"'It was unbearable, twenty-four seven, as though my hand were in a clamp,' he says. Since the last thing he vaguely recalls about his accident is his hand clutched in a vise as he reached out toward the mechanical press that crushed it, it seems that his mind had continued to feel that final moment, like a clanging bell that is the last thing remembered, and still heard on his hospital bed, by the victim of a train accident. His hand is so much there from the brain’s point of view that the brain may be creating the pain it thinks the hand ought to be feeling, the last tactile sensation it can recall. This kind of phantom pain in amputated limbs is a widely observed phenomenon, but for a long time it was thought to be a response to trauma of the 'cauterized' nerves in the residual limb. One of the things that Dustin Tyler’s project in Cleveland has helped confirm is that it is also a cognitive phenomenon, placed much 'higher up' in the system. After the sensors in Spetic’s arm were stimulated, his pain diminished, and then vanished. Reassured that the hand had moved on, that the trauma had passed and was no longer in need of response, the brain released it from the emergency state of feeling pain."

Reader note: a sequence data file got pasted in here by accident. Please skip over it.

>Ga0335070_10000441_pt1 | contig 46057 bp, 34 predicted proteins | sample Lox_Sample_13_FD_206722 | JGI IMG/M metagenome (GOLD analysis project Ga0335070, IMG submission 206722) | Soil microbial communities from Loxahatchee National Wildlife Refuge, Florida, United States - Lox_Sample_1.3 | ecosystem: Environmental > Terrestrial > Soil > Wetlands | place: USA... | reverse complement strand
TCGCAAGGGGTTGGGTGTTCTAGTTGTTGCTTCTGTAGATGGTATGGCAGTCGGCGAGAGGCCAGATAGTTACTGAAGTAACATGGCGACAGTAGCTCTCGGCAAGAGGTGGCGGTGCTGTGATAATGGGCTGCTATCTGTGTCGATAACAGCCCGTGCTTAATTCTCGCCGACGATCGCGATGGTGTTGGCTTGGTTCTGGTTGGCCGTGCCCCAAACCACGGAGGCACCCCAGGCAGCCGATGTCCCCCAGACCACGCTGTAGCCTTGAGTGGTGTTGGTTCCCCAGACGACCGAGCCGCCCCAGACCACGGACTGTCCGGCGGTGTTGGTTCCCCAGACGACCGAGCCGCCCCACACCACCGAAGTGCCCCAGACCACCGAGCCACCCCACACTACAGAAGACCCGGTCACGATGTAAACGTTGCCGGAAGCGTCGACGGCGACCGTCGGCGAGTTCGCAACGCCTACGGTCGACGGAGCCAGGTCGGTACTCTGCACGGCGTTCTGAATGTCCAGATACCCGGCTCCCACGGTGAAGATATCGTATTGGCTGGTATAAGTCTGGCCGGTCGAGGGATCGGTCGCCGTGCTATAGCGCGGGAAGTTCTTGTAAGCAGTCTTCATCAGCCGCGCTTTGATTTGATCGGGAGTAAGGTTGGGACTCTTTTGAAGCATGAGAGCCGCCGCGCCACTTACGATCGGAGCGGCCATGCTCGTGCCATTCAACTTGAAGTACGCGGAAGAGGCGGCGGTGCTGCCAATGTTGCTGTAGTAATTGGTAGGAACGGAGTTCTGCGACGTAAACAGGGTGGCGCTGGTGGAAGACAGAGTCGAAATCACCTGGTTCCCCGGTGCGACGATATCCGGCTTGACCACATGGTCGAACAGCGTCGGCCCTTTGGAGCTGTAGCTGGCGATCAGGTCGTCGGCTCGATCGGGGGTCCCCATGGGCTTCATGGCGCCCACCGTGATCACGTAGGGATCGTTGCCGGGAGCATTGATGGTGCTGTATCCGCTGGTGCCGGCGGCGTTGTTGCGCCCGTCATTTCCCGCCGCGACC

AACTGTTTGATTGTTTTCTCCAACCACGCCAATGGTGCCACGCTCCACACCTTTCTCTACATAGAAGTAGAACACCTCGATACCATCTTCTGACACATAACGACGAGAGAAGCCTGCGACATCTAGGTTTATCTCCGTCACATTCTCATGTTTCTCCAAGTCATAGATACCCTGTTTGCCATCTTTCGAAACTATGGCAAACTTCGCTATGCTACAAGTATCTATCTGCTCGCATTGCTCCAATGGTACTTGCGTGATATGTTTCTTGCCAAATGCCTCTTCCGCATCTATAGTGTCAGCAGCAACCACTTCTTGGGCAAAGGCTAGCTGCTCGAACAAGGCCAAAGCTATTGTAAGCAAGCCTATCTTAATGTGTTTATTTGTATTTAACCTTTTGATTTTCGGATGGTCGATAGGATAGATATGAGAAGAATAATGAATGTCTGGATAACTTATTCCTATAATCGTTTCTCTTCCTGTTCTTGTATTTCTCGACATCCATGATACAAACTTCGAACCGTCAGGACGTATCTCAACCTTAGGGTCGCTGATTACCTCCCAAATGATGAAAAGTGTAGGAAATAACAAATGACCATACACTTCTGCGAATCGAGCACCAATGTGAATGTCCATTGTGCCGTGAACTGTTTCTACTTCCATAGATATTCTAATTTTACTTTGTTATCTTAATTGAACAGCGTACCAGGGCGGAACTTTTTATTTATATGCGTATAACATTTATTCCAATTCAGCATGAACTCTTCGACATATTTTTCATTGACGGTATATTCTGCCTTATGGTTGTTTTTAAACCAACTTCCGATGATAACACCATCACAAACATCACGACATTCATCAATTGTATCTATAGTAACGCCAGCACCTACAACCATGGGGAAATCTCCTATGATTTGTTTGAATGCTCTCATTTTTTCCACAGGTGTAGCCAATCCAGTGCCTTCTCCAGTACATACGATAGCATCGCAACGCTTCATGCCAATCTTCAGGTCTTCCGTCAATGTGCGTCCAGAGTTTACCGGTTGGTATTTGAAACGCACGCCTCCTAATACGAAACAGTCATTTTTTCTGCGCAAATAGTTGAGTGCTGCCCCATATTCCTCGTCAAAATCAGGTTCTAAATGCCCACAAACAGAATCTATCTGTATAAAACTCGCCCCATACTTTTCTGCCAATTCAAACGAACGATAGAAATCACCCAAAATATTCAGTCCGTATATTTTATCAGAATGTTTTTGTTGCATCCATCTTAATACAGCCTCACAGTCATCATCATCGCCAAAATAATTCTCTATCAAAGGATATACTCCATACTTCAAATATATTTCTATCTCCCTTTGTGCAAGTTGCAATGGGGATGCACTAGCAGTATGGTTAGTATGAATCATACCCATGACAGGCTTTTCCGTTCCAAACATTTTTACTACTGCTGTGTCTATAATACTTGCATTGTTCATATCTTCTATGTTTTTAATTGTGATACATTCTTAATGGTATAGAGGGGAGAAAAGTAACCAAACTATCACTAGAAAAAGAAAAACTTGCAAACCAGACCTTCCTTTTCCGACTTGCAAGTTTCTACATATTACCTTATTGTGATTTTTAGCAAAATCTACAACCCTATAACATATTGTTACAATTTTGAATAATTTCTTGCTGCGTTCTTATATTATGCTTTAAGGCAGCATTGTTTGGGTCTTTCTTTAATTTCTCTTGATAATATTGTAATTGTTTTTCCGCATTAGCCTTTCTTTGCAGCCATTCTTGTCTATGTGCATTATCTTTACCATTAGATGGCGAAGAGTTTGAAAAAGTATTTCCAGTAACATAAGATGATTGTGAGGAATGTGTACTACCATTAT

From "Feel Me/What the new science of touch says about ourselves," by Adam Gopnik.